Ghana Movie Industry Has A Future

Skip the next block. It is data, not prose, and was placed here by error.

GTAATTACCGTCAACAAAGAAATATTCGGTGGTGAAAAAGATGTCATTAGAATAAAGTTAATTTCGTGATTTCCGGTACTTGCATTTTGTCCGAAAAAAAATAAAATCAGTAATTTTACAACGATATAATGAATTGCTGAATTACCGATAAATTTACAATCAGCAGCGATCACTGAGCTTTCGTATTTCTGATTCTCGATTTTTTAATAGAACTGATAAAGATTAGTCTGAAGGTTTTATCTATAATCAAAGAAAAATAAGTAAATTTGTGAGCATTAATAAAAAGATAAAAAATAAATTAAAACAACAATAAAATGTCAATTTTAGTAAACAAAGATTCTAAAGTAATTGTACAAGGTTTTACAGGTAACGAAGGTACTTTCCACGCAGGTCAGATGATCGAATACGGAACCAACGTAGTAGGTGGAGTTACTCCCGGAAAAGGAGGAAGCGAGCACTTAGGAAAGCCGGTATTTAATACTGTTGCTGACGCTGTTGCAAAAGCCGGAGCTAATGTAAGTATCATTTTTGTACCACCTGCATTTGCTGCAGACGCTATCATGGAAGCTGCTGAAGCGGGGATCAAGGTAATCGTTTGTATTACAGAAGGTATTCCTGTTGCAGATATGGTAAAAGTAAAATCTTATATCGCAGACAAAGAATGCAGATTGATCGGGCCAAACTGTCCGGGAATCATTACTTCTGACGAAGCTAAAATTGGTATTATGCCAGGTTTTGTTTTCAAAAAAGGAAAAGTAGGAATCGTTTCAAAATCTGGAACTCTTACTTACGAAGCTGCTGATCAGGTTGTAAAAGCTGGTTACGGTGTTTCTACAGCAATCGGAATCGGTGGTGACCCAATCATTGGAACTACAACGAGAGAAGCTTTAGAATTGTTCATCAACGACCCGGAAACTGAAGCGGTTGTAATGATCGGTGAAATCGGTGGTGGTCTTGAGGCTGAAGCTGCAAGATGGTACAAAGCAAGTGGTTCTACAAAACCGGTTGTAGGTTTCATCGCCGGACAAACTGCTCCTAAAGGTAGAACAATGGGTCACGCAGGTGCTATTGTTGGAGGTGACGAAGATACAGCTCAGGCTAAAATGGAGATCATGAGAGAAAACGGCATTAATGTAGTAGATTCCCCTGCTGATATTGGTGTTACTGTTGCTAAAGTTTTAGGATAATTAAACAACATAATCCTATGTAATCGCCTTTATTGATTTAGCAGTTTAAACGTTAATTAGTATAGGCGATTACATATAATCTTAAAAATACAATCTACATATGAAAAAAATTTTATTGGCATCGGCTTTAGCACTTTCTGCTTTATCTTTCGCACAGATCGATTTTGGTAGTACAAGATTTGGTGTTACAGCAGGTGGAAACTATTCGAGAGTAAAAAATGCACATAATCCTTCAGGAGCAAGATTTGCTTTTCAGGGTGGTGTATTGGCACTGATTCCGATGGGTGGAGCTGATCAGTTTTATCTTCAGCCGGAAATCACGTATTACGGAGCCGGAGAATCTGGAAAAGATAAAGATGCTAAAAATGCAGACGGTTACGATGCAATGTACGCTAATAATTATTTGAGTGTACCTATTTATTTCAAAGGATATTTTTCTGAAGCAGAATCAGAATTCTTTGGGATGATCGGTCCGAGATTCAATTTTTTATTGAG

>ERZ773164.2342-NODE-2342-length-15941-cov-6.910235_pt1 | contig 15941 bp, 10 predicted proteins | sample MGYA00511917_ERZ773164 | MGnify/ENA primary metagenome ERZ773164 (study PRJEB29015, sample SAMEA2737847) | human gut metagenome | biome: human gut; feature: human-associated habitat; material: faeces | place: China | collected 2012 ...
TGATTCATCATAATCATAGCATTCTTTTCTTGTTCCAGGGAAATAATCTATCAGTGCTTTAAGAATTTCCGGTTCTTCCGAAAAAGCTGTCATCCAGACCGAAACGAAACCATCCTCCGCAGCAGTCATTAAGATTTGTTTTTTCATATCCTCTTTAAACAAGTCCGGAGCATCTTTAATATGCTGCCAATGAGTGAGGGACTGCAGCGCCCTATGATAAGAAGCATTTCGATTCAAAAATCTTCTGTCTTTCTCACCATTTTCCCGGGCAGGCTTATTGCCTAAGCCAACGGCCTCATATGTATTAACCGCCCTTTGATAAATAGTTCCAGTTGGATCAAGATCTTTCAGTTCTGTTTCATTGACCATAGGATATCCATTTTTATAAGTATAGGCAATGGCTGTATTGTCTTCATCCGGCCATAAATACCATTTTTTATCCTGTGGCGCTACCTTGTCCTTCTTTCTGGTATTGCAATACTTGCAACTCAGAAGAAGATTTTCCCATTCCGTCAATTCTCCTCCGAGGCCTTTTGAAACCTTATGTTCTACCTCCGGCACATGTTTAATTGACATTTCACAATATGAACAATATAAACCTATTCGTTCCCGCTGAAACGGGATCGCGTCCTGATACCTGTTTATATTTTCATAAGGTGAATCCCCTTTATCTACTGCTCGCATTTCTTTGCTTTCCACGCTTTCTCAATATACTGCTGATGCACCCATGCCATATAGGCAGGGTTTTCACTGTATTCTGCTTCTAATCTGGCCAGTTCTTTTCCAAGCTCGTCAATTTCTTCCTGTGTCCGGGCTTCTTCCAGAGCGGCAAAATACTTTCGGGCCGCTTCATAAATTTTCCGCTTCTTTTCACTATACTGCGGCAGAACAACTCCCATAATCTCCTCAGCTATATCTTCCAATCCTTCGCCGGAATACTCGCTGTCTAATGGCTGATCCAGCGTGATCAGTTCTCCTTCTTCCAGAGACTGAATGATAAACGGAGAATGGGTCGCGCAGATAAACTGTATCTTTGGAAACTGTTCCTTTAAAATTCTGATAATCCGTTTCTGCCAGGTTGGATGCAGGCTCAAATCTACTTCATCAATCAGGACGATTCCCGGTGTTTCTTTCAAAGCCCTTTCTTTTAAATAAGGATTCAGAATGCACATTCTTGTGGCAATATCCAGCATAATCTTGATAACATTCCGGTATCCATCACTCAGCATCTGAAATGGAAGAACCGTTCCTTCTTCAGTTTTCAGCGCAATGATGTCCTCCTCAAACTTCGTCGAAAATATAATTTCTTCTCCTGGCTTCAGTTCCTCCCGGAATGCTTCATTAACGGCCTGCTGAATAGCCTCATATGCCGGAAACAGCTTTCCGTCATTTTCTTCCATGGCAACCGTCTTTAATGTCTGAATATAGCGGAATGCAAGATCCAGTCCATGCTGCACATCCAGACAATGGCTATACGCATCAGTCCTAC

Veteran Ghanaian actress, Amanorbea Dodoo, says Ghana’s movie industry has a very great future to rock with the best in the world. However, she advised that can come to a total fruition if Ghana’s industry players shun practices that Nigerian movie makers moved away from before they got to where they are now. The mother of one from Akwamu, who has stayed in the United State of America and United Kingdom for most of her life, was once a very hot actress in Ghana in the 90s. Her very first movie titled ‘Suzie’ in 1990, starring David Dontoh among others, was an instant hit and that brought her into the limelight. Since then, she has never looked back. Her dexterity pushed her up and she even went on to win the best actress at the 1995 Black Filmmakers Hall of Fame in Oakland California, for the foreign category for her role in the movie titled ‘Heart of Gold’. After receiving that award, she did not come back to Ghana. Having stayed there for so many years, she appears to be back for full-time acting. She said in an exclusive interview on Sunday that she is as well running her other businesses including her own Non-Government Organization (NGO) on Mental Health called Ghana’s Organization on Feotal Alcohol Syndrome. She organizes seminars on harmful effects of alcohol on pregnant women and also works with the National Disability Council. She is currently on the set of ‘Somewhere In Africa’, a movie being directed by Frank Rajah. According to her, even though Ghana’s movie industry has lost its shine to Nigerian movies, there are signs of regaining it. However, she advised stakeholders on their approach to attaining that feat. “If you are running a race and somebody passes you, you don’t strive to get where the person has already gotten to, you have to strive to pass the person. Instead of us to strive and take back the front row from Nigeria, we are rather striving to get to where they have already left.” Nigerians, she explained, “started those movies which characters disappear into thin air and they left there and have reached where we were supposed to have reached. But right now, instead of us to try and pass them, we are rather imitating what they did and seeing that as the ultimate.” Movie producers, writers, directors, actors and actresses, she said, can help improve the system, adding that “let’s move beyond what Nigerians have done. We should encourage stories that people can relate to; stories that people can have moral benefits from.” “But I want to advise my fellow actresses and actors to be aware of the fact that our children are watching us.” Currently, everything about movies is only about entertainment and is no longer friendly to children. That, she said, is not too good for an industry that seeks to grow. Children, she continued, should be able to watch a movie and not only take away something good from the movie but “say this actress or actor is my role model.” The industry, she emphasized, has a great responsibility to society and movie makers must not waver in doing that. Personally, she rejects what she describes as “morally insane scripts”. Amanorbea left Ghana for London in 1985 and returned in 1990. Upon her return, she joined David Dontoh’s Kozy-Kozy drama group. During one of their rehearsals, David invited her and three other ladies in the group to play a role in an upcoming movie. Before they got on set, the director had already chosen someone to play the lead role. But she was later asked to take over from that person after they were asked to do a walk. That explains how come she got her first role in ‘Suzie’, the first movie with ghosts in Ghana. Later, she appeared as lead actress in a number of movies including ‘Sergeant Abrebese’, ‘Meeba’ with Sidiku Buari, ‘Child @ 6:30’, ‘Heart of Gold’ by Kofi Yerenkyie, and ‘Twin Lovers’, which was her last movie before leaving for the US in 1995. She moved back to Ghana in 2007 and did a TV series titled ‘Remnant’. Her first movie after her return was ‘King Is Mine’. That was followed by ‘Material Girls’, ‘Dons Of Sakawa’, ‘Who Owns The City’ and a number of others which are not yet out. Amanorbea started schooling from Lamptey Mills School, now the Great Lamptey Mills, in 1965 when she was only four years. She continued at Mamprobi Primary School and then to Happy Home Academy Preparatory School. From there, she went to St. Roses Secondary School and later enrolled at the South East London College in London. She did medical techniques at the Oaklahoma Community College before reading Nursing Assistant at Moore Norman. University of Minnesota was her last stop where she did Effective Communication in Mental Health.
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